How does a baby move in the womb?

by Claudia Ravaldi

I gladly receive and publish the contribution of Eleonora Piras, perinatal educator, who collaborates with CiaoLapo for the promotion of the well-being and health of mothers and children, on an exercise that we can all do to help operators and parents to understand fetal movements more closely .

Numerous campaigns have been conducted in recent years in many countries: we talked here about the beautiful work of Tommy’s, also taken up by the journalist Valentina Murelli on OggiScienza .

CiaoLapo’s work on the movements of the baby in utero began in 2008: since then we have been working on a specific flyer to reach women.

In recent years similar flyers have also been proposed and adopted by the English NHS and the International Stillbirth Alliance , in multiple languages, to reach as many people as possible.

Reading a flyer is not always enough to promote knowledge of a topic.

Sometimes, to learn a new concept, especially when the new concept replaces an old concept considered valid for generations, it is also necessary to work with practical exercises and simple reflections.

Eleonora offers us an interesting exercise, which I thought was important to share with all those who read us.

Enjoy the reading!

“Babies at the end of pregnancy move less because they have less space”.

It is a refrain that we have probably all heard, from our neighbor, on a TV program but (unfortunately) also from health workers.

When I happen to hear this concept, rather than giving a sermon on the danger of a statement as superficial as it is false, I put into practice a small role-playing game that displaces, amuses and makes an important concept pass clear and strong.

There is only one rule in this game: do not ridicule the participants! you laugh “with” .. you don’t laugh “at” …

Do we all get up?
Yes? A thousand thanks 🙂

Now do we take each other by the hand?
A nice soft round dance.

MARIOGIOVANNIPASQUALE (you said that babies move less – they feel less at the end of pregnancy) could you put yourself in the center of the circle? Thanks.

So … let’s do as if our circle were the uterus and MarioGiovanniPasquale our baby in the womb.

At the beginning of pregnancy the uterus has this dimension here (I point to our circle), compared to the baby … which is small! so MARIOGIOVANNIPASQUALE since you cannot shrink .. we will expand.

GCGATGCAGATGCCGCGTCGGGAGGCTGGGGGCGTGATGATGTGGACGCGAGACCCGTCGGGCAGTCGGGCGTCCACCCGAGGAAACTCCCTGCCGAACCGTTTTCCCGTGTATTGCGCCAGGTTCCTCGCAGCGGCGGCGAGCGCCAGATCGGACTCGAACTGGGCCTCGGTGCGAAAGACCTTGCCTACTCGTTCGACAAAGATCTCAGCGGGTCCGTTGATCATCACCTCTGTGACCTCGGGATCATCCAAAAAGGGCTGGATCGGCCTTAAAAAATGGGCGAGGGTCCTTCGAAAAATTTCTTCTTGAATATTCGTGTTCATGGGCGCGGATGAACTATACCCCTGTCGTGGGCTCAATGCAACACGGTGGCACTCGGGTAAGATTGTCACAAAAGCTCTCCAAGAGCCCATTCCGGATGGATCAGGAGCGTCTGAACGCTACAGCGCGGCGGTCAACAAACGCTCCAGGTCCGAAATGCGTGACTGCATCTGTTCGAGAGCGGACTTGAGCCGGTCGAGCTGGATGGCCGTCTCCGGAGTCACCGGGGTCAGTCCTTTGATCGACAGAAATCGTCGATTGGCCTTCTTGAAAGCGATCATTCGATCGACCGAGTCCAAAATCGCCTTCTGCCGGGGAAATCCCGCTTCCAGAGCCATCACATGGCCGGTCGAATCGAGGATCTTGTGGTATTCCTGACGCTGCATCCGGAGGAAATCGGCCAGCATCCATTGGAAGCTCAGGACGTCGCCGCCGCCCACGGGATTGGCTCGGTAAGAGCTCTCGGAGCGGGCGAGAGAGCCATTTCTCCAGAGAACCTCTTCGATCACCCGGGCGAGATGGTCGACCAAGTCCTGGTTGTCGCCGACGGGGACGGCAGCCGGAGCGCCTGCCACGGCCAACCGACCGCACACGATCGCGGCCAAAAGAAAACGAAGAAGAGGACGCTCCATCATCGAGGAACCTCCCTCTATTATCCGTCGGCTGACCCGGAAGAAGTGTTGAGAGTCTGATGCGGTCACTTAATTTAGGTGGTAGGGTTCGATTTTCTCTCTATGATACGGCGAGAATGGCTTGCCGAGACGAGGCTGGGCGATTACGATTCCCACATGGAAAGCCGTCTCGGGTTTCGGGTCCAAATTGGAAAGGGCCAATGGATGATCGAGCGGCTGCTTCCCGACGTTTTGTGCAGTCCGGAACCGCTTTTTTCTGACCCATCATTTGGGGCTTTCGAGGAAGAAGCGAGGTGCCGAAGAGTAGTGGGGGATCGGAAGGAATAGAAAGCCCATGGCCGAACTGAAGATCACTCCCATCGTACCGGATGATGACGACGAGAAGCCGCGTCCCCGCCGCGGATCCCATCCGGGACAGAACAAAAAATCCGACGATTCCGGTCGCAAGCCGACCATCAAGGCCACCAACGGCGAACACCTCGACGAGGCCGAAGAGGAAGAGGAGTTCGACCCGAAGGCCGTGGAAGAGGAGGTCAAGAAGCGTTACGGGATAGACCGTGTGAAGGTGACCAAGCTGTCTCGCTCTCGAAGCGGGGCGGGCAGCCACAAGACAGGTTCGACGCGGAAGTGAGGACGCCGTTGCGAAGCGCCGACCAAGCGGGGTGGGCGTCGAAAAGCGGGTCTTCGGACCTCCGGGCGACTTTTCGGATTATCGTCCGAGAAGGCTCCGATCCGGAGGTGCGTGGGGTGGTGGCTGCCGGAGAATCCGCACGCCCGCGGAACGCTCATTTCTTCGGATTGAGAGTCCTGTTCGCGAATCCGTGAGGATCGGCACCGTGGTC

The baby does a lot of things in the womb … it’s not immobile! children stretch, stretch, spread arms and legs, experiment with kicks and elbows, more or less delicate!

Maybe MarioGiovanniPasquale you can try some of these movements while we (without laughing!) Welcome you, contain without forcing … just like the womb?

The proportion between uterus and baby in terms of space is evident to all present, right?

The baby grows and so does the uterus, in our game since the “baby” cannot simulate his growth, we mean that it is the circle that approaches him.

At the end of pregnancy, how is the space for MarioGiovanniPasquale? what are the differences between before and now?

Here … if now we as a circle are neighbors close close to Mario Giovanni Pasquale what can we hear? More or less? harder? slower?

And does he move more or less in relation to the space he has?

Let’s dissolve the circle and thank MarioGiovanniPasquale for lending himself to the game:

He moves with the “style” that only that child knows how to have, with the habits that his mother has learned to know.

Babies do not slow down / decrease movements at the end of pregnancy and usually do not sleep for more than 90 minutes at a time. If a mom notices anything other than this, it’s a good idea to go to a doctor or midwife for an evaluation right away, without delay.

This is a fun game, in my little experience I have seen that it works more than didactic handouts in dispelling the false myth of little space equals little movement

It is a game that gives you delicious pearls in collecting all the answers that come out:

“And now, that we are closer to MarioGiovanniPasquale, what can we hear?”

Once they told me …
The stench of the feet!

But weren’t all the stinks of children holy? 😛

Eleonora Piras
Perinatal Educator
President Alma Mater aps

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